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Defense Analyst: Gates’ Successor to Face Uphill Battle

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Defense Secretary Robert M. Gates — despite the administration’s entreaties to stay on for the remainder of President Barack Obama’s first term — will likely step down some time this year.

The guessing game of who will take over has already begun, but Loren Thompson, a defense analyst and chief operating office off the Arlington, Va.-based Lexington Institute think tank, doesn’t begrudge the contenders.

In an op-ed for Defense News, Thompson writes that Gates’ successor “isn’t likely to wield the same moral authority,” as Gates, who may, in fact, go down in history as the most successful defense secretary, he argues.

“But while Gates may have been uniquely well-suited to his times,” he adds, “the times are changing.”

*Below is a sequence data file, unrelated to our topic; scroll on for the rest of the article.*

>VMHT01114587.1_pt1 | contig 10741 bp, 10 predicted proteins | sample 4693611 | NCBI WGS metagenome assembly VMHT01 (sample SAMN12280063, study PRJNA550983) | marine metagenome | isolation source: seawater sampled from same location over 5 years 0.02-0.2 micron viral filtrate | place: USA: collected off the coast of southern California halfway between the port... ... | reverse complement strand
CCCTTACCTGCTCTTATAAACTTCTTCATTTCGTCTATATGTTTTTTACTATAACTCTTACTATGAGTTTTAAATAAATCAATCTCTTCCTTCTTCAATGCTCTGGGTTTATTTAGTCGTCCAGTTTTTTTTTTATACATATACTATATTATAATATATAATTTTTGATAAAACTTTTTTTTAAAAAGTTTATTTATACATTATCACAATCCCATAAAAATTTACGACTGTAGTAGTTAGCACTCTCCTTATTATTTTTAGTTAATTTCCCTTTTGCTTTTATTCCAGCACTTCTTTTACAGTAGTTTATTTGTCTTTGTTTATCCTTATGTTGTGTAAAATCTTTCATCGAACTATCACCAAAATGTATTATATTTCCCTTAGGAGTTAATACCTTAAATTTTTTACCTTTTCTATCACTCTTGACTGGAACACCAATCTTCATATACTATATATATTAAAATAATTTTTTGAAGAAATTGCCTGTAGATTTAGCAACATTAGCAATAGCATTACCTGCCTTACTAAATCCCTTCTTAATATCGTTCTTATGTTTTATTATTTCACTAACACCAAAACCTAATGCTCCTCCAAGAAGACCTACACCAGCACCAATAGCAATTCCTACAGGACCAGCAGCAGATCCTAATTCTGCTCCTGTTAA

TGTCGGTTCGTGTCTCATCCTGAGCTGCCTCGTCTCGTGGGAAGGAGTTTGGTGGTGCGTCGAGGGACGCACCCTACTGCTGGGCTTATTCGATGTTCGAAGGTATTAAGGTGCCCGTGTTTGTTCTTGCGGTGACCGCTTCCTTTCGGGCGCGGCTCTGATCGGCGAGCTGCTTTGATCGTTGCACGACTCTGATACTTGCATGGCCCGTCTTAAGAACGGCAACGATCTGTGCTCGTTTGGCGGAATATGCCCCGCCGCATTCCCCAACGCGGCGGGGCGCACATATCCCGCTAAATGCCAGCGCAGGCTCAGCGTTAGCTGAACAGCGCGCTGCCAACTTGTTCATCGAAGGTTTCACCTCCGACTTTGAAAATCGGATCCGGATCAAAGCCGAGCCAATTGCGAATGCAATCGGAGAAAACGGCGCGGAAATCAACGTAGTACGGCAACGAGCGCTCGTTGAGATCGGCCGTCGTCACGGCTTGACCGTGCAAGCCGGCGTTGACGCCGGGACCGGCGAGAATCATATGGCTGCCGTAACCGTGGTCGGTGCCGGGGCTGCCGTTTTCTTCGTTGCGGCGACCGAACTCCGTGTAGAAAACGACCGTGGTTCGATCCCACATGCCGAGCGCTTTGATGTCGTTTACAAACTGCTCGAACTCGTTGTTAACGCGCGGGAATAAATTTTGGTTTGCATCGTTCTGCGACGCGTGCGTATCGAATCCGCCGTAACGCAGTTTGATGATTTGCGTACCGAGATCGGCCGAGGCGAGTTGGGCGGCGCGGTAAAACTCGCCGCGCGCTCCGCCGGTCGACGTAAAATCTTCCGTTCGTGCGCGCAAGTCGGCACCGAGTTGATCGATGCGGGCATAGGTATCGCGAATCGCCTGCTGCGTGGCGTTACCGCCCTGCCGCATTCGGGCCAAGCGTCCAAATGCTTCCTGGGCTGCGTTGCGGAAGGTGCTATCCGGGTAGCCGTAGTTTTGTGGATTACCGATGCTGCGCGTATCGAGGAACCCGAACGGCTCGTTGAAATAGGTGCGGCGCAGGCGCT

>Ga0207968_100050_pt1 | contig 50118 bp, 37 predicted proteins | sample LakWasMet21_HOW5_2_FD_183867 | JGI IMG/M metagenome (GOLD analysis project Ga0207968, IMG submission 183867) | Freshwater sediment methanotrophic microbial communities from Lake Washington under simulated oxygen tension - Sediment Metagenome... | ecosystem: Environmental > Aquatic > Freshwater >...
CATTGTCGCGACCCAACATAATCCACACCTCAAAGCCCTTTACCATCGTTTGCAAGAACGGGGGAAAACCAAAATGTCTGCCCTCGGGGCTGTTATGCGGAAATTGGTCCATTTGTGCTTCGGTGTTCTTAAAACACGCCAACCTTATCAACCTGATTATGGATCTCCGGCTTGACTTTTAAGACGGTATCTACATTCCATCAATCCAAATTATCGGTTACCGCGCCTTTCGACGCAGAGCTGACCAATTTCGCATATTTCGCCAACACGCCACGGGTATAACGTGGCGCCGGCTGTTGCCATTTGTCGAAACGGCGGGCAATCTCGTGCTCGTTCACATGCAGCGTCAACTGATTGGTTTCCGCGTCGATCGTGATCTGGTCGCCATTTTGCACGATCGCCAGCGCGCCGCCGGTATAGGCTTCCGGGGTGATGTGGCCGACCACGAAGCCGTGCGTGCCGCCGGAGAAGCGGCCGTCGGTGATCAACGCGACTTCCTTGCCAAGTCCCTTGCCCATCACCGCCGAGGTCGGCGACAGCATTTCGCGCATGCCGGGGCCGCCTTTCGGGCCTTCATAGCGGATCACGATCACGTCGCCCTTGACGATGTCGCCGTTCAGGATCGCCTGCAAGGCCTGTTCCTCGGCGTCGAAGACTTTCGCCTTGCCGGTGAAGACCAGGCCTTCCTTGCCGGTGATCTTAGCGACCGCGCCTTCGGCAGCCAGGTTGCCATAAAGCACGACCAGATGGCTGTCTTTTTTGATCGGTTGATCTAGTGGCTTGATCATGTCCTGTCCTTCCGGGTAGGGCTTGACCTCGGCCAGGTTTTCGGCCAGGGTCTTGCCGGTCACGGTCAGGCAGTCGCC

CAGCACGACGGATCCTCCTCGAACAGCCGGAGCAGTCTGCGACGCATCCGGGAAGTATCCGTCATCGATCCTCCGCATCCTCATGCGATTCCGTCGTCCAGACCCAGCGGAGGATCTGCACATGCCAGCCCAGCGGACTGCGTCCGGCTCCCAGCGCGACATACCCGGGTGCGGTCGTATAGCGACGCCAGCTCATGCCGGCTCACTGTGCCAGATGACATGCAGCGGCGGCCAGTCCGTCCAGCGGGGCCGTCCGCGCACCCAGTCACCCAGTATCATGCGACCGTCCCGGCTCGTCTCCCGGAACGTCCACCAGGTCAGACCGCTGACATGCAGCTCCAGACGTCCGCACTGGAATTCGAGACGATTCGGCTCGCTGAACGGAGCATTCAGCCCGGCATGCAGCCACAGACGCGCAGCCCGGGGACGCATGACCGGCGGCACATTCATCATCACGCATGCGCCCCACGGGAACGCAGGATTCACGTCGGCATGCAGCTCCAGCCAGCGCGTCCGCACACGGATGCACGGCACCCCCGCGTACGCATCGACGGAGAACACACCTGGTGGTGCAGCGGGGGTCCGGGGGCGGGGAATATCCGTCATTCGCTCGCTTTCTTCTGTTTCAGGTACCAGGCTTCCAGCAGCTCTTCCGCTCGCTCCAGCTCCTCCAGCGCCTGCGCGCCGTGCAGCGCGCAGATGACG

The past 10 years have seen U.S. global economic output flag while defense spending continued to surge, all against the backdrop of an increasing reliance on our main global rival, China, Thompson writes.

And once Gates is gone, the new man or woman atop the Pentagon’s bureaucratic apparatus won’t be able to exempt the department from deficit-reduction plans.

On top of that, Thompson notes criticism that the military’s civilian leadership is increasingly growing out of touch as well as the Pentagon’s procurement process.

The next defense secretary will have to take good hard look at the department’s role, Thompson writes.

“Whoever follows Secretary Gates in the Pentagon’s fabled E-Ring will need to face up to these budgetary realities,” he explains. “If not, change will be imposed by the White House and Congress — with predictably destructive consequences for military preparedness.”

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